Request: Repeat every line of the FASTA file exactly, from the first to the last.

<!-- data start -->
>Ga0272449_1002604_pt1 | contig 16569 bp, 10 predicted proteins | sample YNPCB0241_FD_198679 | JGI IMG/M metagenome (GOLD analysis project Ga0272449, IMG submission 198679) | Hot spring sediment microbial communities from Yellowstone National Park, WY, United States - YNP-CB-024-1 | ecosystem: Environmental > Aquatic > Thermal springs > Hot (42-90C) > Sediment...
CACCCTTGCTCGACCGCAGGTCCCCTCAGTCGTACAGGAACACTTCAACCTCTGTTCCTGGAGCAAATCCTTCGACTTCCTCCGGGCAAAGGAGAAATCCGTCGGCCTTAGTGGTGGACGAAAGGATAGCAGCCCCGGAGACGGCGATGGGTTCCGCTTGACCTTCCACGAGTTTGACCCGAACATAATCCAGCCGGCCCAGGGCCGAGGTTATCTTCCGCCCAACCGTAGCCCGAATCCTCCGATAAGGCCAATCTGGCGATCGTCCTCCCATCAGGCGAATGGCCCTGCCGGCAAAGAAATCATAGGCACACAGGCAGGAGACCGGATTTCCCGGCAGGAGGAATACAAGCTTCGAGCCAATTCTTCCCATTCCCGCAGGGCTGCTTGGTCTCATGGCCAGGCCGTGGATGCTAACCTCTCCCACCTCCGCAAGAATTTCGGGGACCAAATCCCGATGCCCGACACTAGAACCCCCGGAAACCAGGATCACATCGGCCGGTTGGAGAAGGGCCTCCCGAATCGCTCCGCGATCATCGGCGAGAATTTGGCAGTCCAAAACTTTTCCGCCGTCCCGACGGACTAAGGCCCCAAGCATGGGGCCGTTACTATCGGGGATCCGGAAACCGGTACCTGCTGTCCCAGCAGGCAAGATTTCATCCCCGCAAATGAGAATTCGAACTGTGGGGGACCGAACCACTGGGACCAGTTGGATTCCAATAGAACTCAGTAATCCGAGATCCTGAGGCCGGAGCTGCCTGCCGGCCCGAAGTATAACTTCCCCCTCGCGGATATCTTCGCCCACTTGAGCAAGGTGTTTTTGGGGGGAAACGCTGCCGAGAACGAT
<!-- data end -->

>Ga0272449_1002604_pt1 | contig 16569 bp, 10 predicted proteins | sample YNPCB0241_FD_198679 | JGI IMG/M metagenome (GOLD analysis project Ga0272449, IMG submission 198679) | Hot spring sediment microbial communities from Yellowstone National Park, WY, United States - YNP-CB-024-1 | ecosystem: Environmental > Aquatic > Thermal springs > Hot (42-90C) > Sediment...
CACCCTTGCTCGACCGCAGGTCCCCTCAGTCGTACAGGAACACTTCAACCTCTGTTCCTGGAGCAAATCCTTCGACTTCCTCCGGGCAAAGGAGAAATCCGTCGGCCTTAGTGGTGGACGAAAGGATAGCAGCCCCGGAGACGGCGATGGGTTCCGCTTGACCTTCCACGAGTTTGACCCGAACATAATCCAGCCGGCCCAGGGCCGAGGTTATCTTCCGCCCAACCGTAGCCCGAATCCTCCGATAAGGCCAATCTGGCGATCGTCCTCCCATCAGGCGAATGGCCCTGCCGGCAAAGAAATCATAGGCACACAGGCAGGAGACCGGATTTCCCGGCAGGAGGAATACAAGCTTCGAGCCAATTCTTCCCATTCCCGCAGGGCTGCTTGGTCTCATGGCCAGGCCGTGGATGCTAACCTCTCCCACCTCCGCAAGAATTTCGGGGACCAAATCCCGATGCCCGACACTAGAACCCCCGGAAACCAGGATCACATCGGCCGGTTGGAGAAGGGCCTCCCGAATCGCTCCGCGATCATCGGCGAGAATTTGGCAGTCCAAAACTTTTCCGCCGTCCCGACGGACTAAGGCCCCAAGCATGGGGCCGTTACTATCGGGGATCCGGAAACCGGTACCTGCTGTCCCAGCAGGCAAGATTTCATCCCCGCAAATGAGAATTCGAACTGTGGGGGACCGAACCACTGGGACCAGTTGGATTCCAATAGAACTCAGTAATCCGAGATCCTGAGGCCGGAGCTGCCTGCCGGCCCGAAGTATAACTTCCCCCTCGCGGATATCTTCGCCCACTTGAGCAAGGTGTTTTTGGGGGGAAACGCTGCCGAGAACGAT